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It doesn’t look much but I was taking my time to complete this task. A very visual part of the car and an important to get right. The main bean headlight switch from the American AutoWire kit comes out about five inches short to ten inches if you want to have a nice routing. So with the column in place in cut the supplied wires fittings and added around a foot of extra cables colour coded the same as the AAW ones. I attached more correct style fittings and refitted back into the connecting block. That took up the rest of the time I was down there.

Next week we are aiming to fit the door seal rubbers to the door weather strips, that will show some progress on the car with any luck that is a bit more visual.

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Fifty Meters & Counting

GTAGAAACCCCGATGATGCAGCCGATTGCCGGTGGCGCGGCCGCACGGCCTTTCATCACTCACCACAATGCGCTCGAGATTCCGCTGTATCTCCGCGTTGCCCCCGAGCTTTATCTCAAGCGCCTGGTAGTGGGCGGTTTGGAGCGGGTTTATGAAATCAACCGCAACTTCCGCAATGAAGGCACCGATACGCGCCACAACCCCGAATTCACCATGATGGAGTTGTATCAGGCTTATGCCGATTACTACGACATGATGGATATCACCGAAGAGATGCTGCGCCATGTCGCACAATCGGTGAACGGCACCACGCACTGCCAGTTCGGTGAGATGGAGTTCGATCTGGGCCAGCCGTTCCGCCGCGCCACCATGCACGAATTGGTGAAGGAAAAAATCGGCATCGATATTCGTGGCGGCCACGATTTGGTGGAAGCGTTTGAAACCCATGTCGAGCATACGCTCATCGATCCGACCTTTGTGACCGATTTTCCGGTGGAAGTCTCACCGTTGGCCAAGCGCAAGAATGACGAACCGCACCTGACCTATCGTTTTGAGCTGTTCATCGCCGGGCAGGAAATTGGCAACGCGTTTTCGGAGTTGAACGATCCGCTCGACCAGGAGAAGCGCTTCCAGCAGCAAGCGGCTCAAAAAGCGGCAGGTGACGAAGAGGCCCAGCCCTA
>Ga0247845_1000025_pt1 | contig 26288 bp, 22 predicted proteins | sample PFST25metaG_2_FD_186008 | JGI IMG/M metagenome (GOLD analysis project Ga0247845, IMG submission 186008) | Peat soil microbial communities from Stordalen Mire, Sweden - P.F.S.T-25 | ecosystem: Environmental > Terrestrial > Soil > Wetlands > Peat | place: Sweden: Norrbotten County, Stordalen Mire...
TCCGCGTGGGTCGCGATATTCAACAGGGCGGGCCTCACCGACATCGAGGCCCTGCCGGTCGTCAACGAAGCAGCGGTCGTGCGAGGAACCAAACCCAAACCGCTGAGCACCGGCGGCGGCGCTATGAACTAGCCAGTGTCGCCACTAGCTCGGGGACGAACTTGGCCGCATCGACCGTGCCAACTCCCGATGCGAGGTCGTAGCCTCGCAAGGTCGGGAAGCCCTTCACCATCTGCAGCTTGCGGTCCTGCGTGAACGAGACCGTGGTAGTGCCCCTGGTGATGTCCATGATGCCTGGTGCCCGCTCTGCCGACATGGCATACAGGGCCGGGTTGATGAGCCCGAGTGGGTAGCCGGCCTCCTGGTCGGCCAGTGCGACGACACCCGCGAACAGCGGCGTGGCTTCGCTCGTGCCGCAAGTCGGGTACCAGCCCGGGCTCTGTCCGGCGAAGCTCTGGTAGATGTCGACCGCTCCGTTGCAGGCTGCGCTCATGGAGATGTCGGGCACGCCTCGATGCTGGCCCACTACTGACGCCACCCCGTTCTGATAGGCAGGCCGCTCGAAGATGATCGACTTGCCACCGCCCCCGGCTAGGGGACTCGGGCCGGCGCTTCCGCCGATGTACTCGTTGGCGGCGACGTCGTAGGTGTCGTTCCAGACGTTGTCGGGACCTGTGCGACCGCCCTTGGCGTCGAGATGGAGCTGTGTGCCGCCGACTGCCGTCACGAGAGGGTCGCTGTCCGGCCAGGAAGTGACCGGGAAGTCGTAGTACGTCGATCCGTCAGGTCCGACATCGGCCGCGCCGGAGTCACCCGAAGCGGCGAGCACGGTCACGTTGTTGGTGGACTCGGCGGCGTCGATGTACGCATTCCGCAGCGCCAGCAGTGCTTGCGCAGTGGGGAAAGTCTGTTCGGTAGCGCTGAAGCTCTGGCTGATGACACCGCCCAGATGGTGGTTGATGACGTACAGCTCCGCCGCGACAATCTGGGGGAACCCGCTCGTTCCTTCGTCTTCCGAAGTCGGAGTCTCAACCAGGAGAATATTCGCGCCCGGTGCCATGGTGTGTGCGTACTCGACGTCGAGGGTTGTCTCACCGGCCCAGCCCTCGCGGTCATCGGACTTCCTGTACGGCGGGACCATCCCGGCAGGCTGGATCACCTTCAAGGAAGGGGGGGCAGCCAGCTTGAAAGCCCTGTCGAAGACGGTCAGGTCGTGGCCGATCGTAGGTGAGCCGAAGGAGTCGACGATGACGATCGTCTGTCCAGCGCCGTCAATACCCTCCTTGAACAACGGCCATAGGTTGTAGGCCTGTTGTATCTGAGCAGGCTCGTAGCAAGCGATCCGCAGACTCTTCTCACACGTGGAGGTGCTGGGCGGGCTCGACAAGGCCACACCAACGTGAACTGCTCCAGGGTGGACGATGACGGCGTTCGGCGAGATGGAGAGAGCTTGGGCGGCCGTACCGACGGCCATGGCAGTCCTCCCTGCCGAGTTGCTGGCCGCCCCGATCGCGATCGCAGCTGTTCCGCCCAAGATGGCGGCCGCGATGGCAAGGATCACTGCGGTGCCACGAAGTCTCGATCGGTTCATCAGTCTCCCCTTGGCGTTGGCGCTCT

Weekend trip to Mustang Maniac was greeted by the cold dark damp air but it didn’t quell my enthusiasm to get there, but I was a little nervous about the task that awaited me again. This weeks update will be a fairly short post as a result of that task, there would be a lot of trial putting bunches of wires here or there and making sure no cross overs or snags, in other words a lot of work with nothing to show for the hard work. It was going to take at all day and then some. Wires are in my dreams now, yellow, red, green, blue, black, white, purple and all colours in between, thick and thin all with type written on the side. I eat spaghetti and I see wires, I look at the gaps in the pavement and I see wires. Trying to make wires look neat is therapeutic and frustrating all at the same time that’s for sure. Reaching up under the dash holding things up made my arms ache like mad. While wrapping all the ugly wires into their respective branches it was at this point is where my second roll of wire loom fabric tape ran out. Yep, that’s two full rolls of twenty-five meters by nineteen millimetres of fabric tape used so far, and it only looks like a few meters have been taped up. I just don’t know where it has gone, it’s not the cost as it’s only a couple of pounds as roll, it just goes nowhere.